The original inquiry was from Treasury, but Kennan gave a copy to the Naval Attach in Moscow, who sent it to Forrestal, who in turn ran off several hundred copies and made it required reading in his department. Within two months Kennan was at work for Forrestal, and shortly after that, for George C. Marshall at State. When Marshall returned from his meeting with Stalin in Moscow, he put Kennan in charge of the State Department’s Policy Planning Staff. He told him to develop a Russian strategy with the terse advice, “Avoid trivia.” Kennan did so, and the wheels went into motion.
The rest, as they say, is history.
The Moscow cable is a very impressive piece of work. Its influence has lasted for forty years. So, let’s look at it from the point of view of self-criticism. How good is it?
On a zero to ten scale, for criticism of the opponent, nine; for self-criticism, one.
On criticism of the opponent, he makes five key points:
(1) “…Stalin and those whom he led in the struggle for succession to Lenin’s position of leadership were not the men to tolerate rival political forces in the sphere of power which they coveted. Their sense of insecurity was too great.”
(2) “…the men in the Kremlin have continued to be predominantly absorbed with the struggle to secure and make absolute the power which they seized in November 1917.”
(3) their deep sense of the “the innate antagonism between capitalism and Socialism.”
(4) their unchangeableness: “When there is something the Russians want from us, one or other of these features of their policy may be thrust temporarily into the background; and when that happens there will always be Americans who will leap forward with gleeful announcements that `the Russians have changed’…”
(5) their commitment to the long term: “There is no trace of any feeling in soviet psychology that their goals must be reached at any given time.”
As policy advice, he gives his two famous principles of response:
(1) “a long-term, patient, but firm and vigilant containment of Russian expansive tendencies.”
(2) “the adroit and vigilant application of counter-force at a series of constantly shifting geographical and political points.”
Why not a “ten” for criticism of the opponent?
The roots of #1 in the actual shortcomings of capitalism are not adequately explored, and #4 is cast too deeply in concrete. But “nine” from forty years downstream is very good.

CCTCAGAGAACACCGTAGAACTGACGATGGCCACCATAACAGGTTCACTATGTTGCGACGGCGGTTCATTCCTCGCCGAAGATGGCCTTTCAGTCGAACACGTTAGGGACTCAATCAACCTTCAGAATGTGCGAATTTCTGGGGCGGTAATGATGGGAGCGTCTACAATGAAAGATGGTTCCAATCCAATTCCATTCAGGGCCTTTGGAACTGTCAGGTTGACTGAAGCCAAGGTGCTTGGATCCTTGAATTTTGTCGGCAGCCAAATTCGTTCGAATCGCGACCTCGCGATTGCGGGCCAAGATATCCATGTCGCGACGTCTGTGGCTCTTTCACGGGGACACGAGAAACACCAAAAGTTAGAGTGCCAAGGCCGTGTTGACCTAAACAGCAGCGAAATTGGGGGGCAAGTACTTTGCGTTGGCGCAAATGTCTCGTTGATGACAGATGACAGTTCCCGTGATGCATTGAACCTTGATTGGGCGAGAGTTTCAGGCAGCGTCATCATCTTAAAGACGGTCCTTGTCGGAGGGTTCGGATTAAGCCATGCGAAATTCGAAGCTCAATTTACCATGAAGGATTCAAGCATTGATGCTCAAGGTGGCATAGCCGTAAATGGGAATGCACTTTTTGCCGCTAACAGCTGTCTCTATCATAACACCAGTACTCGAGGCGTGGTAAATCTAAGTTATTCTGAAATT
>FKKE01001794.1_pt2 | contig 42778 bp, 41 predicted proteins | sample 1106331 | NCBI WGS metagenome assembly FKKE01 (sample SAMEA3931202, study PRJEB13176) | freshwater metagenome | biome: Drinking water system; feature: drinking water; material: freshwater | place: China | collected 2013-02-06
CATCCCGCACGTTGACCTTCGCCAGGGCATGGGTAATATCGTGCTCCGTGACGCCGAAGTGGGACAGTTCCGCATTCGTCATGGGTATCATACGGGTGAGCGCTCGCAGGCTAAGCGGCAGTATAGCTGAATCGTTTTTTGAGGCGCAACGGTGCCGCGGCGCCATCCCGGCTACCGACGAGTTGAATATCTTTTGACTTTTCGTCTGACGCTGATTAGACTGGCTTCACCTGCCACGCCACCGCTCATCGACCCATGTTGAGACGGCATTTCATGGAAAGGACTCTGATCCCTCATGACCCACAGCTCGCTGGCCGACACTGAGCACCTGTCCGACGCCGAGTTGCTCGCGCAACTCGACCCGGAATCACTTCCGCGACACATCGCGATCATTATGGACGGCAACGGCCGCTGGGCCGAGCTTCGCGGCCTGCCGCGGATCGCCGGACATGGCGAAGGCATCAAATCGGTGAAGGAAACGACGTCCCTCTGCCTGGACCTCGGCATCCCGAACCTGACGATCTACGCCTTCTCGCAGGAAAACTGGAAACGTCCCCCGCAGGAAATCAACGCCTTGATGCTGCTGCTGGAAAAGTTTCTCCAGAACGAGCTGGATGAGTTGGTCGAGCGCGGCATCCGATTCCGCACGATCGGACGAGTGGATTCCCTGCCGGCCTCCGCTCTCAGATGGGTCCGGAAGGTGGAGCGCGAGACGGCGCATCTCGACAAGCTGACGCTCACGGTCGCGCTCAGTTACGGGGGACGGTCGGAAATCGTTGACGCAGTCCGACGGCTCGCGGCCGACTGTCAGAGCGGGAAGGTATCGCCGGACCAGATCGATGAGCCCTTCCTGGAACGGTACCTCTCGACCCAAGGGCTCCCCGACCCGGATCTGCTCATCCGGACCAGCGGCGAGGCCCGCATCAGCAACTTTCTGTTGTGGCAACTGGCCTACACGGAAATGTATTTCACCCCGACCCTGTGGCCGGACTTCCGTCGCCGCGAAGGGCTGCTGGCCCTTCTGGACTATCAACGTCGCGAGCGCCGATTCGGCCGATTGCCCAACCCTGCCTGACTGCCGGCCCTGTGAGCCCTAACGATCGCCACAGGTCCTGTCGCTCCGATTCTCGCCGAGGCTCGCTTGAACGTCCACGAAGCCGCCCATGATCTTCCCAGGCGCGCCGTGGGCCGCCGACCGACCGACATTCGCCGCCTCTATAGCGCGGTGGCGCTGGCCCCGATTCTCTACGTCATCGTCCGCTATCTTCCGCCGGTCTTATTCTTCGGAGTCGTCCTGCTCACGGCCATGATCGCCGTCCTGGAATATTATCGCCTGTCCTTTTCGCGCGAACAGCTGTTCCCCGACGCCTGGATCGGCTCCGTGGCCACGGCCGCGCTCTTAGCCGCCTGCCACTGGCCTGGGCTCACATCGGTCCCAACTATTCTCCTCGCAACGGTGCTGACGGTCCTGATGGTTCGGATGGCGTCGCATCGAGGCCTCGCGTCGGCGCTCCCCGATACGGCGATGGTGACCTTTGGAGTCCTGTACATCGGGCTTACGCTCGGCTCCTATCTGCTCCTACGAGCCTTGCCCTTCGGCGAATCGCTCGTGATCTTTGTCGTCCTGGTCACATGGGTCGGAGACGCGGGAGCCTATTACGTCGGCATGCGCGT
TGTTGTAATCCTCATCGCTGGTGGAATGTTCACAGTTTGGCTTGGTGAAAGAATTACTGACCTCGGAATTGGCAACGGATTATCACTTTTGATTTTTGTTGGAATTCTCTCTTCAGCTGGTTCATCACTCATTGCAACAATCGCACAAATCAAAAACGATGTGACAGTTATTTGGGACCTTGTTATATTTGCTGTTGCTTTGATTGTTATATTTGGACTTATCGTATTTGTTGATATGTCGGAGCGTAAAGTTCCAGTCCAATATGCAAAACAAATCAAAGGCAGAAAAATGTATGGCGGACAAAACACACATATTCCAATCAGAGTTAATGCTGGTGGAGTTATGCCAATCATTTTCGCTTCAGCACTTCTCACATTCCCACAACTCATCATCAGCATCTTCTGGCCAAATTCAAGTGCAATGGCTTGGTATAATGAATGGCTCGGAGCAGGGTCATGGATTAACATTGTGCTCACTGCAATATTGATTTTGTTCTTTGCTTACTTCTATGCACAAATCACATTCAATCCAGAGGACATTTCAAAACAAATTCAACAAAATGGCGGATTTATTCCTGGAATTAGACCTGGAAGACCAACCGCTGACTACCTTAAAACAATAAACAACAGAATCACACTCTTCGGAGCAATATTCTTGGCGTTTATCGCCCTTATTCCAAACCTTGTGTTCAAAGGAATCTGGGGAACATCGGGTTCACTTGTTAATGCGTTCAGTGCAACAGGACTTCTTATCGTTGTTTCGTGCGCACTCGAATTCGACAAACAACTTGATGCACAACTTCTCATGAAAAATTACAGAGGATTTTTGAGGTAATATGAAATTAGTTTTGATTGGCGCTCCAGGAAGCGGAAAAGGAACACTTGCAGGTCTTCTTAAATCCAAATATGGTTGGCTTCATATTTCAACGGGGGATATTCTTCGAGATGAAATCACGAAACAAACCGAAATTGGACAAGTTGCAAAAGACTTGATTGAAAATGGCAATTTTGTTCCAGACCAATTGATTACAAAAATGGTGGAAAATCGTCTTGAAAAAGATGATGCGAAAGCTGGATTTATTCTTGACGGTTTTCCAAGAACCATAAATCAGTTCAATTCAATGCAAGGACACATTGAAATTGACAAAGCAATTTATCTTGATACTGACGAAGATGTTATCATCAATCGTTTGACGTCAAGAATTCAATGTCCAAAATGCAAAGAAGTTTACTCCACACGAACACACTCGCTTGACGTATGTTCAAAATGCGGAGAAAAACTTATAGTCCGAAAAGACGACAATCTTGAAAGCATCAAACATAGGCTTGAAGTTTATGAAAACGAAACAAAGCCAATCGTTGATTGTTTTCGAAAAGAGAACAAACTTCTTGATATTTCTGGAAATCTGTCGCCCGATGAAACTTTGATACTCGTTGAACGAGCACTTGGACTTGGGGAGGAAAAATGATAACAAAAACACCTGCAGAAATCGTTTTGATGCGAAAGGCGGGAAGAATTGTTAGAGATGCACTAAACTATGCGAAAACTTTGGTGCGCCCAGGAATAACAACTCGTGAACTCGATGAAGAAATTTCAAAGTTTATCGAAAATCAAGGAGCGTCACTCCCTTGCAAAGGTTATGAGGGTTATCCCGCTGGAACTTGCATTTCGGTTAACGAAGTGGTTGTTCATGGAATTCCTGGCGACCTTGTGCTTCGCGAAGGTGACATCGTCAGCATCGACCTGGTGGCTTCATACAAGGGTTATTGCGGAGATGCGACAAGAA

The Moscow cable employs a double standard:
“Frustrated, discontented, hopeless of finding self-expression — or too impatient to seek it –in the confining limits of the Tsarist political system……these revolutionists found in Marxist theory a highly convenient rationalization for their own instinctive desires.”
The Bolsheviks were not patient with the Tsar. But that is standard in dynastic changes. Thomas Paine, Thomas Jefferson, and George Washington were not patient with King George. How bad was he compared to the final Romanovs? They had long since ceased to govern. Their human vitality was so far gone that they were easy pickings for a psychotic cleric. Lenin, not famous for his modesty, would not take credit for seizing power; he reported honestly that he found it lying in the streets.
The final Bolshevik solution for the Romanovs was harsh and grim, and no one will excuse it. But that does not make the Bolsheviks exceptional, outstanding, or alone in the annals of dynastic change. The Romanovs are just one more grisly entry in our common human catalogue of past excesses. That catalogue contains the names of persons and places enshrined in our own Judaeo-Christian heritage of freedom and democracy: from countless unknown incinerated women, through the people who roamed this North American land before we came, to the children of My Lai.
It was as much the time as the person and the system. For, just a few months after Lenin took power in Moscow, the democratic and free nations of Europe forged an instrument of dark revenge in Paris. They did not directly shoot anybody in the head. All they did was set the wheels in motion. In 1919 no head of nation-state came off that well.
So, Kennan’s complaint about Bolshevik impatience manifests that familiar olfactory occlusion on account of which one’s own offal has no odor. It is one-half of a double standard: ignore one’s own faults, speak loudly about the other’s. We ignore our own when a certain central American peasant’s brother’s body is found in a ditch beside the road missing its ears and its genitals, and we tell the survivor he might have to put up with a certain amount of repression. Some voices among us even say that any self-criticism is disloyalty.
In the Moscow cable a whole series of faults are cited as if Bolsheviks were the only ones who had them, or that they invented them, or that they make them morally inferior to us. E.g., (a small point) deviousness. Why, one would almost say they are Machiavellian. (Oops! Niccolo is one of ours.) Also, “innate opposition”. It’s an old phenomenon in realpolitik. Woodrow Wilson, Lloyd George and Clemenceau (especially Clemenceau) were sure it existed between Germany and them in 1918.